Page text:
- Image 1 of 2
- Image 2 of 2
PIJIJIAPAN, Mexico – Increasingly sick and facing a punishing 60-mile (100 kilometer) trek, members of the migrant caravan began leaving the southern Mexico city of Pijijiapan on Friday and walking in the pre-dawn darkness to the next stop, Arriaga.
The migrants' coughs could be heard in the darkness long before their faces become visible.
Yamileth Caldames, one of those making the arduous journey, went to the highway, took a look at what lay ahead, and returned to town with her sleeping 3-year-old daughter in her arms. Her 5-year-old daughter walked alongside her, while the children's father pushed an empty stroller through the dark.
"My blood pressure is bad," Caldames said.
With what little money they still had, they planned to buy bus tickets most of the way to Arriaga to try to regain their strength.
But if Mexican police catch them riding a bus, they could tell the driver to drop them off on the road. Authorities are enforcing an obscure highway insurance rule in an apparent bid to make families like the Caldemes walk as much of the way as possible.
Many of the migrants already had blistered feet before they reached Pijijiapan on Thursday, and the town's main plaza quickly became a makeshift triage center as the caravan of about 4,000 Central Americans arrived.
A severely dehydrated woman connected to an IV line sat on a plastic chair in a gazebo. Nearby, volunteer nurses took temperatures and treated coughs, handing out donated medicine as migrants lined up.
Two weeks of walking have taken a toll on the caravan as they slowly march through Chiapas, Mexico's southernmost state.
On Thursday, Dr. Jesus Miravete treated more than 120 people. Many had burns on their feet from walking in plastic sandals on the steaming highway.
"So many tell me: 'I can't rest. I have to go on,'" Miravete said. "It's really hard. I feel overwhelmed, above all by the number of dehydrated children I have seen."
As in many places in Chiapas, residents in Pijijiapan turned out in force to aid the travelers as they streamed in on foot, offering shelter, food and medical treatment. Some people offered rides to the plaza. Others showed up with used clothes and boxes of sandwiches.
The caravan was welcomed in a similar fashion into Mapastepec, a municipality of 45,000 residents 30 miles (48 kilometers) to the south where city officials put up tents around the main square offering everything from medical attention to donated clothing to baby formula. Local churches offered free showers and set up food distribution points.
"They are human beings. You have to do something to help them," said Cesar Cabuqui, who handed out dozens of homemade bean and cheese sandwiches and bags of water.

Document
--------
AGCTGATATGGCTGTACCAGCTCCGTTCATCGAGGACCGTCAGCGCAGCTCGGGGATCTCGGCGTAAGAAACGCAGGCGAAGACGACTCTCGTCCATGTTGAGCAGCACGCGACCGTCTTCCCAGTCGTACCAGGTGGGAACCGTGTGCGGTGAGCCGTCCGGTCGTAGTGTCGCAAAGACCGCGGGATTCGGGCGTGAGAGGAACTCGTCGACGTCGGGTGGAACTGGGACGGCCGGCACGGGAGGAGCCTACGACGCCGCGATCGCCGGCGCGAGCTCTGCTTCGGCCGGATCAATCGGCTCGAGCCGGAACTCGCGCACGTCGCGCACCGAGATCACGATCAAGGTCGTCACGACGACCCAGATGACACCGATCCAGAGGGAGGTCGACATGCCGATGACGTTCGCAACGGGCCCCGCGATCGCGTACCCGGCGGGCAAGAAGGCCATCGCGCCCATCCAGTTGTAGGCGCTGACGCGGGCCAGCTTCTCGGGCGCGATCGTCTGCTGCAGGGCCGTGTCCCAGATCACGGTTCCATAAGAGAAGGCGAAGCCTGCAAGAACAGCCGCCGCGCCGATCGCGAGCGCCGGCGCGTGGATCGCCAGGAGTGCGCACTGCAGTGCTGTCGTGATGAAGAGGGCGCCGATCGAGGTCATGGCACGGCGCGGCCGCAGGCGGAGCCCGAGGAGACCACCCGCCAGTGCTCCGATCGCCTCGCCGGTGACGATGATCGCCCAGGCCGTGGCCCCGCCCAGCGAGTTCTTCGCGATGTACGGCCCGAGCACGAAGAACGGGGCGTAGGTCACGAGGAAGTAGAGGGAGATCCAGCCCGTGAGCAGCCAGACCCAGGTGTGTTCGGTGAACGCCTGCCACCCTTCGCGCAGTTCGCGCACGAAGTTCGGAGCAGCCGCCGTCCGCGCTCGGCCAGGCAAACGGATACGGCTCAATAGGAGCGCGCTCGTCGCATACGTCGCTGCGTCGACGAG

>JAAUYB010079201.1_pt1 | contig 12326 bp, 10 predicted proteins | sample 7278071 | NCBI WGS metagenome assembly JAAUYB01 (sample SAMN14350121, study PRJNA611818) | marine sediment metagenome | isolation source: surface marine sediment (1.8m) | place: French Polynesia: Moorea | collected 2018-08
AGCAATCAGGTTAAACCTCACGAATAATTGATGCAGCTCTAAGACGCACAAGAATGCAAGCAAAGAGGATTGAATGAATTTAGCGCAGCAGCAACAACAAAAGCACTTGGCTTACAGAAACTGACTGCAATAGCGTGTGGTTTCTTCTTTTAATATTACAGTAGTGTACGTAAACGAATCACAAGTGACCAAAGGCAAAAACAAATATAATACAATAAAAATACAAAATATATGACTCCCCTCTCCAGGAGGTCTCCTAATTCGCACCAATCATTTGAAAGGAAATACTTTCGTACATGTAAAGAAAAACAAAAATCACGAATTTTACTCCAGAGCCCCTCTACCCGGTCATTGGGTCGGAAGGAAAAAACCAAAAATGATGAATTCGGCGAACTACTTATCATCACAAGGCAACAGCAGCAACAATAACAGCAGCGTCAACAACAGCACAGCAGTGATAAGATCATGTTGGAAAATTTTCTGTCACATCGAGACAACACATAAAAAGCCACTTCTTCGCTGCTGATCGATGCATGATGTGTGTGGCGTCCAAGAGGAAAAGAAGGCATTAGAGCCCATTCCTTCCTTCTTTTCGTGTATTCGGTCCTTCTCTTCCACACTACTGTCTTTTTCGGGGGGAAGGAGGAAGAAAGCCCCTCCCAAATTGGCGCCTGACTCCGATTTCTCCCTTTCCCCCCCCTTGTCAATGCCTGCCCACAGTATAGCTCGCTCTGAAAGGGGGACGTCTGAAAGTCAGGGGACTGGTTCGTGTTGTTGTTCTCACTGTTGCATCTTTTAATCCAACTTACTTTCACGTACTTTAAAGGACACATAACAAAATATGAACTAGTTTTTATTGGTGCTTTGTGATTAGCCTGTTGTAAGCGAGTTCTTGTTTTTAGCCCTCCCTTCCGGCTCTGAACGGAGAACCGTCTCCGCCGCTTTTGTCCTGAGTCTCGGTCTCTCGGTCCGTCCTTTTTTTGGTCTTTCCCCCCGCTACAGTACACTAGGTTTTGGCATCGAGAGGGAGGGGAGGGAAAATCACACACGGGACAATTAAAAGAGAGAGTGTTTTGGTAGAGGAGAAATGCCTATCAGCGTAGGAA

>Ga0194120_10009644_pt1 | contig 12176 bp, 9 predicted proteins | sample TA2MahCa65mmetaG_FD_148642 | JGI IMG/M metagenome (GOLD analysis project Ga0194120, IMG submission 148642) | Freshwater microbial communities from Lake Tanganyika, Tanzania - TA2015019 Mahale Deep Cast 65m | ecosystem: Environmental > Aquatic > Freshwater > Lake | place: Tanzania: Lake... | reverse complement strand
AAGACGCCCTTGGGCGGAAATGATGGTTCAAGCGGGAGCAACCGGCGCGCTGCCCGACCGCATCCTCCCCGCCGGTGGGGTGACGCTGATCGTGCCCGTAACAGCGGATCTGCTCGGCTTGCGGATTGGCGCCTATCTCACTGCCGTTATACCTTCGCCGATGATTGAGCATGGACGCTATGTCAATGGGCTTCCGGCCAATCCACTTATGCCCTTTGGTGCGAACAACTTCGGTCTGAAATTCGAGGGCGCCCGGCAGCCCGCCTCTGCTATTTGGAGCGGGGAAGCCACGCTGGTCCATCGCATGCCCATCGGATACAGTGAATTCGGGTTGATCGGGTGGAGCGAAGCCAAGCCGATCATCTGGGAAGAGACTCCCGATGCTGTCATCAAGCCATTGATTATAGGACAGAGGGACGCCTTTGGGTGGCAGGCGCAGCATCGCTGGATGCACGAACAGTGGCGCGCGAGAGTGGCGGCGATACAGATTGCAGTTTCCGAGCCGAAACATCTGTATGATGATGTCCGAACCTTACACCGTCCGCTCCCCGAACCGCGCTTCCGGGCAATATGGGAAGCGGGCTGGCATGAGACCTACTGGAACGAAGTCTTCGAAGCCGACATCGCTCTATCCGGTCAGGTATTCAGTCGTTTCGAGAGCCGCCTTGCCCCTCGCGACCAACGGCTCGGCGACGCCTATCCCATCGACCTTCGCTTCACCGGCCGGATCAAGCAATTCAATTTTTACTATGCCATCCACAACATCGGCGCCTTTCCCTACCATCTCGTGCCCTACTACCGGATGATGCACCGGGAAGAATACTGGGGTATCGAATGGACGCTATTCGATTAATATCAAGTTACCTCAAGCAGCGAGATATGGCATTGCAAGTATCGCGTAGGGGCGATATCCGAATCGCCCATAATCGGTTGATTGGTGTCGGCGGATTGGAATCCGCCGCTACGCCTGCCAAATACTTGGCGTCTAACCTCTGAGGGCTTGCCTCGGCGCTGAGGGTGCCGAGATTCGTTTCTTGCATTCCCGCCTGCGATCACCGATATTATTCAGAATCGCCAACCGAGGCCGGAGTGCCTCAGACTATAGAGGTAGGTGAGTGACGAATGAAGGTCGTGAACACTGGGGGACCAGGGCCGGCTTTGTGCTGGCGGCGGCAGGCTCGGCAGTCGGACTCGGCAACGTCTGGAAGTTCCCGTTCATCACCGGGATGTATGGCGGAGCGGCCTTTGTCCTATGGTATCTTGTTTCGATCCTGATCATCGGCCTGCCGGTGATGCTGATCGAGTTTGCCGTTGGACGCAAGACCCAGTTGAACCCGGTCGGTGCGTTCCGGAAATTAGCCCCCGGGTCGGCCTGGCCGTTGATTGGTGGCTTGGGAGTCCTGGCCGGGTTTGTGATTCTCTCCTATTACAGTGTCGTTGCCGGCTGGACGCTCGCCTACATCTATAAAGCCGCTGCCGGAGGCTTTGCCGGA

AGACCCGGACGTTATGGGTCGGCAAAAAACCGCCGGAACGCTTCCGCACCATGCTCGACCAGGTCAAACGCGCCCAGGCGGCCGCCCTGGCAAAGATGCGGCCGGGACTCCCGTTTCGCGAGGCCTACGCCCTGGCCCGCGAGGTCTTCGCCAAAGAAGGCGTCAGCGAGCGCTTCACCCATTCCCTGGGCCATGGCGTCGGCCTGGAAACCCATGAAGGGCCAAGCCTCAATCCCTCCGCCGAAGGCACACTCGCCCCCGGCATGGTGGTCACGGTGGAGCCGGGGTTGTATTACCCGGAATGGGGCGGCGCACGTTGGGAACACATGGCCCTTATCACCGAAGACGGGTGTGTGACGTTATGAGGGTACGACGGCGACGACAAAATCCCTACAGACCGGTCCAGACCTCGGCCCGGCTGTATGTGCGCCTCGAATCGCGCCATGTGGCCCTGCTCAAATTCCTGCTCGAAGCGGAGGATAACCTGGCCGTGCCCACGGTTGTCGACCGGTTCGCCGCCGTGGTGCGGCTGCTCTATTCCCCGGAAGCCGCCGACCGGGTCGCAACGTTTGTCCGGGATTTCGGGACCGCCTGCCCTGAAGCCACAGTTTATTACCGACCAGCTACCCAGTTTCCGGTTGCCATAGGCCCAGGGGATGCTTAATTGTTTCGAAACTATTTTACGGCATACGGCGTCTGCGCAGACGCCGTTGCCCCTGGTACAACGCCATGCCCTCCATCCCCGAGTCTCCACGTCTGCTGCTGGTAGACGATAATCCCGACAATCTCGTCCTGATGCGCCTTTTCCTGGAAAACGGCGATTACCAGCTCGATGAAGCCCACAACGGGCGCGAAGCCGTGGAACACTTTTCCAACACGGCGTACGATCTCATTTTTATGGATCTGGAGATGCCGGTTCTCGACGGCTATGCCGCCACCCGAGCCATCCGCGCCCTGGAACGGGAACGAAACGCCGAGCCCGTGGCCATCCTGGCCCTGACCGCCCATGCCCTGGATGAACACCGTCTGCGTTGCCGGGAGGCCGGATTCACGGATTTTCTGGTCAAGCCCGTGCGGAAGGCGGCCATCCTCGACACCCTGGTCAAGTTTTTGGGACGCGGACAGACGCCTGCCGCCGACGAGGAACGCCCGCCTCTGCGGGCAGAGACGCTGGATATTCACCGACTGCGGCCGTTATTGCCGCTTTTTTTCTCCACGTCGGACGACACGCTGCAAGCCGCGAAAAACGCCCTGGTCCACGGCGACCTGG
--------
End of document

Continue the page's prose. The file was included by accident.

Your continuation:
Grateful for the hospitality, many of the migrants have tried to be respectful visitors.
Jose Reyneri Castellanos, from El Progreso, Honduras, hung back behind the rest of the caravan with his wife and two young sons to help sweep and tidy up in Mapastepec as he'd done at each stop, figuring it well help ensure a continued warm reception as they head north.
"I think it is important to leave the community and the city clean," Castellanos said.
Many of the migrants say they are dreaming of finding better lives in the United States. They say they have been driven to leave their homelands by severe poverty and rising gang violence.
Such caravans have taken place regularly, if on a smaller scale, over the years, but U.S. President Donald Trump has seized on the phenomenon this year. At recent rallies and on Twitter, he has been talking about the caravan and illegal immigration, repeatedly hitting Democrats with the issue as the U.S. heads into the hotly contested Nov. 6 midterm elections.
Defense Secretary Jim Mattis was expected to sign an order to send 800 or more additional troops to the southern border to support the Border Patrol, according to a U.S. official, who spoke on condition of anonymity because he was not authorized to speak publicly because details had not yet been finalized.
The caravan is still some 1,000 miles (1,609 kilometers) from the nearest border crossing at McAllen, Texas, but the journey could be twice that if the migrants head to the Tijuana-San Diego crossing. That was the destination of a smaller caravan earlier this year, and only about 200 in the group made it.
This group also has begun to thin. Authorities say 1,740 have applied for refuge in Mexico and hundreds more have taken up offers of bus rides back to Honduras. Sickness, exhaustion and police harassment have helped whittle down their numbers.
Immigration officials appeared to be intervening more aggressively with the migrants' movements amid the sweltering 90-degree heat.
A taxi driver in Mapastepec said he had seen immigration agents force migrant passengers out of cabs at a checkpoint.
An official from the country's Human Rights Commission said migrants could go through if they were in vans or trucks that offered them free rides, but if they had paid they would have to get out because of the insurance regulations.
On Thursday, the long column stretched for miles along the highway. Families with young children packed sidewalks asking for donations and rides.
Candy Guillermo, 37, said she had heard from others in the caravan about Trump intending to send U.S. troops to the border. A single mother of four, she was puzzled that the leader of such a powerful country would find her and the families traveling alongside her a threat.
"It surprises me because there are children here. President Trump should be more humanitarian," Guillermo said, wiping sweat from her brow. "We only want to give our kids a better future."